Dogs Visualize Objects Through Their Powerful Nose, Study Says
Dogs apparently form mental representations of things they smell in their brain as evidenced in a study on professional rescue dogs and family pets.

Scientists have long established that dogs have powerful noses. But a new study showed that dogs use their sense of smell to visualize an object physically. Apparently, dogs know that they have a ball or a stuffed toy based on the way these objects smell.

“In fact, quite a few dogs showed interesting behavior, especially in the first round of the surprise condition, which we called ‘hesitation:' although they had obviously noticed the toy, they continued to search via smell, probably for the toy that had been used to lay the scent trail.”

In humans, it's the eyes that are incredibly important because it's how men visualize what's in front of them. By contrast, dogs don't have the sharpest visuals and the accuracy of their line of sight depends on the breed.

However, all dogs rely on their noses more than their eyes to learn about what's around them. Their noses have over 300 million receptors and they also have a specific olfactory organ that's bigger than humans, hence their sense of smell is a thousand times better than men.

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Following A Trail Of Scent

According to experts from the Max Planck Institute for the Science of Human History, dogs can make a mental representation of the objects they smell. A team of researchers studied 48 dogs, where 25 have been trained to work in search and rescue operations and 23 are family dogs. The findings were published in the Journal of Comparative Psychology.

The researchers initially tested the dogs using two of their favorite toys. The animals were led to a trail of scent of these objects for the purpose of recording their responses.

Diagram of the test rooms
The diagram of the test rooms. Credit: Juliane Braeuer and Julia Belger

One toy was used for the normal condition, where the dogs expected that the object would be there at the end of the trail. Another toy was used for the surprise condition, which was not the object the dogs expected to find at the end of the trail.

The normal condition showed predictable results, as most of the dogs were able to follow the trail and find their toy. In the surprise condition, however, many of the dogs interestingly showed hesitation for a toy they obviously knew because it was not the object used to lay down the trail of scent. The animals, whether working dogs or family dogs, appeared confused and continued to use their noses to search for the right toy.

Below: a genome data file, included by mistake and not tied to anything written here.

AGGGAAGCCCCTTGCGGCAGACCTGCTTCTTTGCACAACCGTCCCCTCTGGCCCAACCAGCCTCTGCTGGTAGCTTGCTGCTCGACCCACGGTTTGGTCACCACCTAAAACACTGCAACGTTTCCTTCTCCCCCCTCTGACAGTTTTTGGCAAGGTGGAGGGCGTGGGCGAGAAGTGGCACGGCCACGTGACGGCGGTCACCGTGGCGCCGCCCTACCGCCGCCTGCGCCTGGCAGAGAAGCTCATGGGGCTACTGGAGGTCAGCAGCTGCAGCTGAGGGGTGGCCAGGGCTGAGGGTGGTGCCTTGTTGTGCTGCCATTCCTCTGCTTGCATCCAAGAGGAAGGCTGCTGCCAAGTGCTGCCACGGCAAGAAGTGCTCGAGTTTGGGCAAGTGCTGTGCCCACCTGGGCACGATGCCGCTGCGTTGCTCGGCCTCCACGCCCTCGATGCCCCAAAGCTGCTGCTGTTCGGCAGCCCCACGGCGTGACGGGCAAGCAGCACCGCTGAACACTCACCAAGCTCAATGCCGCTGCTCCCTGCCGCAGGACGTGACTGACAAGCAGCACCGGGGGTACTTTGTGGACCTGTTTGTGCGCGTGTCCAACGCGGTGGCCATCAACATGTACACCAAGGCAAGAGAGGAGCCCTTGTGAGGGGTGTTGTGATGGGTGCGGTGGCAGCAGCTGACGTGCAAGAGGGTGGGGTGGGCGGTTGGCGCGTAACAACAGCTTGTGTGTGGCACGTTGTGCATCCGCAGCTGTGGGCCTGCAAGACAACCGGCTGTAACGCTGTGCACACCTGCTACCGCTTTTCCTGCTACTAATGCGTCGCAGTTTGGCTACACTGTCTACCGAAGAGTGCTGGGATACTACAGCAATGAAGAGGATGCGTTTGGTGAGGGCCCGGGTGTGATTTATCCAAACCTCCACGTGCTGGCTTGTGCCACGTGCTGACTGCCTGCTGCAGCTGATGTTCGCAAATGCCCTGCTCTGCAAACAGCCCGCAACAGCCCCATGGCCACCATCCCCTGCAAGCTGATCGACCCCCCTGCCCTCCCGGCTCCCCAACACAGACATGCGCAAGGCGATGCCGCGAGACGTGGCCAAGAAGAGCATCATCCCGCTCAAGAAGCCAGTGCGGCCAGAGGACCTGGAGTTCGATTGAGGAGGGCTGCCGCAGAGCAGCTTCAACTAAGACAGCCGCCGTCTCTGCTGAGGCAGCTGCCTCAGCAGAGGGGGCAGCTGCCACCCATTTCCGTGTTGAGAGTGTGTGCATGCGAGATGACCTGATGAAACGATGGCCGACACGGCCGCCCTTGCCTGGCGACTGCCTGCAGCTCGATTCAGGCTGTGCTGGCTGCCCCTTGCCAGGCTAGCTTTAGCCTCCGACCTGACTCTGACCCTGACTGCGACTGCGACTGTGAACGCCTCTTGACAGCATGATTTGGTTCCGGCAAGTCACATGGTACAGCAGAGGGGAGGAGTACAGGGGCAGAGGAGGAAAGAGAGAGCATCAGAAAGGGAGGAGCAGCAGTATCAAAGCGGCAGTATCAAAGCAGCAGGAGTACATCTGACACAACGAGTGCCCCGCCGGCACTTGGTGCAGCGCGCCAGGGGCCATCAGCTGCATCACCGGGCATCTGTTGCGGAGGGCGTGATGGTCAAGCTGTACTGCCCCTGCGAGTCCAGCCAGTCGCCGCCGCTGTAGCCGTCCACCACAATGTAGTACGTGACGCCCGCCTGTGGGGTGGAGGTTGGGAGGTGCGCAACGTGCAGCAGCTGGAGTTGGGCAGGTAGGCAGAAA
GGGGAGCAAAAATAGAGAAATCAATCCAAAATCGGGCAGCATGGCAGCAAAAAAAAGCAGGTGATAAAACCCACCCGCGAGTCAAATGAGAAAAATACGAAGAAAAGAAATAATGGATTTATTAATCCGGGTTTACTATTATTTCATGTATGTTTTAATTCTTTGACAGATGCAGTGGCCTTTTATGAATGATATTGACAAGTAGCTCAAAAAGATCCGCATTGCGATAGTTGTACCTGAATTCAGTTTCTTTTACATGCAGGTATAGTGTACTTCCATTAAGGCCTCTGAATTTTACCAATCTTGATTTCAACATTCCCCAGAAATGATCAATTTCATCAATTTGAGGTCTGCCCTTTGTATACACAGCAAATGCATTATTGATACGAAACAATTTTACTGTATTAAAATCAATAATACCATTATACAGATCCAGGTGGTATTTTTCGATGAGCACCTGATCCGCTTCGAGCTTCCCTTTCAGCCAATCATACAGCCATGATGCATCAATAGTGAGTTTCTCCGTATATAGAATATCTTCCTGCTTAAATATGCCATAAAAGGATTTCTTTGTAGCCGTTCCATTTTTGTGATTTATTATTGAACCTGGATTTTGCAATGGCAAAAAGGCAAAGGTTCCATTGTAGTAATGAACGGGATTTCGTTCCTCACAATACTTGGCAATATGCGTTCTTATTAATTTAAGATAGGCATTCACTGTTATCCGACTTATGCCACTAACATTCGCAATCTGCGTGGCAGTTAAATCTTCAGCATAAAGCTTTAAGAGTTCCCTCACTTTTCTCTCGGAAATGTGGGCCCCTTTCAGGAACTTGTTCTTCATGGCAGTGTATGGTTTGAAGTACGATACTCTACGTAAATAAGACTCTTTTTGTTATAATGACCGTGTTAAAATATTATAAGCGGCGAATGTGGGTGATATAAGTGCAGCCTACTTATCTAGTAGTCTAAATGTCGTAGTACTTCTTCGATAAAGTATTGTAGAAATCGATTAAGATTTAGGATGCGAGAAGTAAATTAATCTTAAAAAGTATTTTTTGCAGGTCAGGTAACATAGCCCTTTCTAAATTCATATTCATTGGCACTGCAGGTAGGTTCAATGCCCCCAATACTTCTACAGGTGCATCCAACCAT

Family Dogs Did Well As Working Dogs

According to the experts, the dogs' responses showed that they have a basic concept of the things they encounter or search for. Though animal behaviorists have stated in previous studies that an object’s scent is a stimulus, this study revealed that dogs expected to find specific things when following a trail. In short, they have visualized what they are tracking down based on the scent.

Sense of smell in dogsHowever, the dogs hesitated less after five more attempts to follow the trail. The experts noted that this could be because the dogs were given rewards like treats afterward, regardless of what toy they discovered at the end of the test.

But another interesting result of the study showed that family dogs performed as efficiently as the working dogs after the initial tests. Though the dogs trained to track down senses did well from the beginning, family dogs eventually learned the routine after a few rounds. Simply put — they were right on the nose, too!

The experts are hoping to come up with additional tests to understand the smell perception and cognitive process of canines better.  The findings, however, aren't surprising, especially following studies that revealed dogs have a level of awareness that's comparable to a six-year-old. They can actually differentiate scents, more so the smell of their humans.

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Sam has a Master's degree in Engineering Physics and years of experience in writing science reports, scientific research and science content. Being very passionate about animals, he's always looking for opportunities to use his skills and experience in researching and writing about dogs.